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Andy Leonard

Andy Leonard is CSO of Linchpin People and SQLPeople, an SSIS Trainer, Consultant, and developer; a Business Intelligence Markup Language (Biml) developer; SQL Server database and data warehouse developer, community mentor, engineer, and farmer. He is a co-author of SQL Server 2012 Integration Services Design Patterns. His background includes web application architecture and development, VB, and ASP. Andy loves the SQL Server Community!
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More on Elegance in Database Design: Complexity

Introduction

I wrote recently on the importance of elegance in database design (Art vs. Science). In that post I wrote "Elegance is a solution crafted to meet the need(s)." I'd like to elaborate on that point, as it is often the source of some confusion.

Elegance vs. Complexity

First, a couple statements:

  1. An elegant solution will be as simple as possible.
  2. Some complexity is unavoidable.

So what's the answer on complexity? Balance (again). I can't understate the importance of refactoring in reducing complexity as an application, database, or solution matures. A database may start with a single schema (dbo), large tables populated with a mix of types of data (not to be confused with data types).

Refactoring a database includes identifying opportunites for normalizing. And (gasp) opportunities for denormalizing. The former will occur when building transaction processing databases, for example; the latter, certain data warehouse schemas. In short, "it depends" (to quote Andy Warren).

Why Reduce Complexity?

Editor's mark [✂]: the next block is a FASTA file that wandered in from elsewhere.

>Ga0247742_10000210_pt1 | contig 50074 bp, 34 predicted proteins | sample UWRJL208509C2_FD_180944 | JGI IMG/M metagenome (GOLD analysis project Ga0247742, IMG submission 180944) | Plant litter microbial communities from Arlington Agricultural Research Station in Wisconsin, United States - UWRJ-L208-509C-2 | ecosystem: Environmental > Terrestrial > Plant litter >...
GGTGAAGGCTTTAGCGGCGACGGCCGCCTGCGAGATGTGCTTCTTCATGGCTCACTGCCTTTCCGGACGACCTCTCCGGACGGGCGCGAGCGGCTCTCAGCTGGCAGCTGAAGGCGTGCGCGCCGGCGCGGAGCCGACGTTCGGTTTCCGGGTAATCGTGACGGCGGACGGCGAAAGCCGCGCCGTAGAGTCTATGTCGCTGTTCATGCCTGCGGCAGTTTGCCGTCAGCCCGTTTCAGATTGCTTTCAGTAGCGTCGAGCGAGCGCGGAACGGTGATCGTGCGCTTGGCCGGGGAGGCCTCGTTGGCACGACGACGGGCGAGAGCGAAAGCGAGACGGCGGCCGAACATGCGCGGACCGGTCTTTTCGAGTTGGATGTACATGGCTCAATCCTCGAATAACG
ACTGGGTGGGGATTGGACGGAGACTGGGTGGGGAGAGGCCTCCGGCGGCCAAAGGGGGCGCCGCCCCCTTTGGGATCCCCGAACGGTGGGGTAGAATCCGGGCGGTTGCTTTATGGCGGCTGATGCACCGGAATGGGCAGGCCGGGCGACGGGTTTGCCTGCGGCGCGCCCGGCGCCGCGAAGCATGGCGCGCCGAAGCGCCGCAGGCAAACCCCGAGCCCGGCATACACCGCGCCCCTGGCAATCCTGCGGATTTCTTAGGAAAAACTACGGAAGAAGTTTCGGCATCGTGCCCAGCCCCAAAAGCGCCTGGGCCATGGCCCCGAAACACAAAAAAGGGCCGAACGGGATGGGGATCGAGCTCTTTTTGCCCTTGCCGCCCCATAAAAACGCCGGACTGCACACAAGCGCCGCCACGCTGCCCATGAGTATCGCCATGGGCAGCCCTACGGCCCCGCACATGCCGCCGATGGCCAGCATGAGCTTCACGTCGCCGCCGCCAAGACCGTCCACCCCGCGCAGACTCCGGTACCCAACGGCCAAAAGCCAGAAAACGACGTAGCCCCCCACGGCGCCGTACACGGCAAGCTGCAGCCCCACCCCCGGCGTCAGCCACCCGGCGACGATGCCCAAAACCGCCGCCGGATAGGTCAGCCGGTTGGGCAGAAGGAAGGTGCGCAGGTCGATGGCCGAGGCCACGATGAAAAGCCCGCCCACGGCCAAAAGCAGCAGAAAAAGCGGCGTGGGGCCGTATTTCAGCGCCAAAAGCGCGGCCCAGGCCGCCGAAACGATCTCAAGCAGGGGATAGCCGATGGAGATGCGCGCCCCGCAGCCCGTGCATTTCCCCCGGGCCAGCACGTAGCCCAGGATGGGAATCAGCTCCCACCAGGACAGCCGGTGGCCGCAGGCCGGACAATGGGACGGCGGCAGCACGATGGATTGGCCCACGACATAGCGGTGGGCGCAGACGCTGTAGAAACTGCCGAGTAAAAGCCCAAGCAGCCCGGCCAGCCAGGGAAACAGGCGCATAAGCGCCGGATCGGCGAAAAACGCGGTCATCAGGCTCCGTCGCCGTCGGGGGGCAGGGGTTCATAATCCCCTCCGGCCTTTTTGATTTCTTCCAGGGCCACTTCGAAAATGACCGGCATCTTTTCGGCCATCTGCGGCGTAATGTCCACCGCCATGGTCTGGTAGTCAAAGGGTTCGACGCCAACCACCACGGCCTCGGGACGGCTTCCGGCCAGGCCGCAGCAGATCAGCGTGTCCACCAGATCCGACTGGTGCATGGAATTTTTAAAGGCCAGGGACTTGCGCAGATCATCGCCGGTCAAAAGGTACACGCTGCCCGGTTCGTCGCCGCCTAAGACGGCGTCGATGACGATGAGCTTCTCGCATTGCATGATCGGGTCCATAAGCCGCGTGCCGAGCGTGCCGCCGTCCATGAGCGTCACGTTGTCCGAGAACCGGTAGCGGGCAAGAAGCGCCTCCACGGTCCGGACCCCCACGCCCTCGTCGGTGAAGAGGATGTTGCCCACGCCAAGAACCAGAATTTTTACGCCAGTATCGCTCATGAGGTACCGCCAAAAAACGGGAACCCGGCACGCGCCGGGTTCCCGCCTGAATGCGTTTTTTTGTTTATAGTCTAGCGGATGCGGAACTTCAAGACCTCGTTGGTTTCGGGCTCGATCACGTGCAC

Reducing complexity is obviously better for end users. That's a given. But who are the end users of your database design? (Note, I did not ask "Who are the end users of your database?") Our end users are developers. They interact with the database according to the rules we database professionals establish. Depending on the nuances of our development style and the dictates of the particular project, we design and develop the database differently.

Maybe we start as described above, but don't really allow developers to see that part. How in the world would we accomplish that? Building an API consisting of stored procedures and views is one way. Then, if the underlying table structure changes, or the table moves to a different schema, or any number of changes are made in refactoring to normalize, denormalize, or performance-tune the database; our end-users (the developers) are none the wiser. 

Masking complexity in this way works.

Your end-users will appreciate it. The folks who maintain the database when you're on vacation (or after you win the lottery) will also appreciate it.

Conclusion

Managing complexity is one part of desgning elegant of a database solution.

:{> Andy

Published Tuesday, July 14, 2009 8:00 AM by andyleonard

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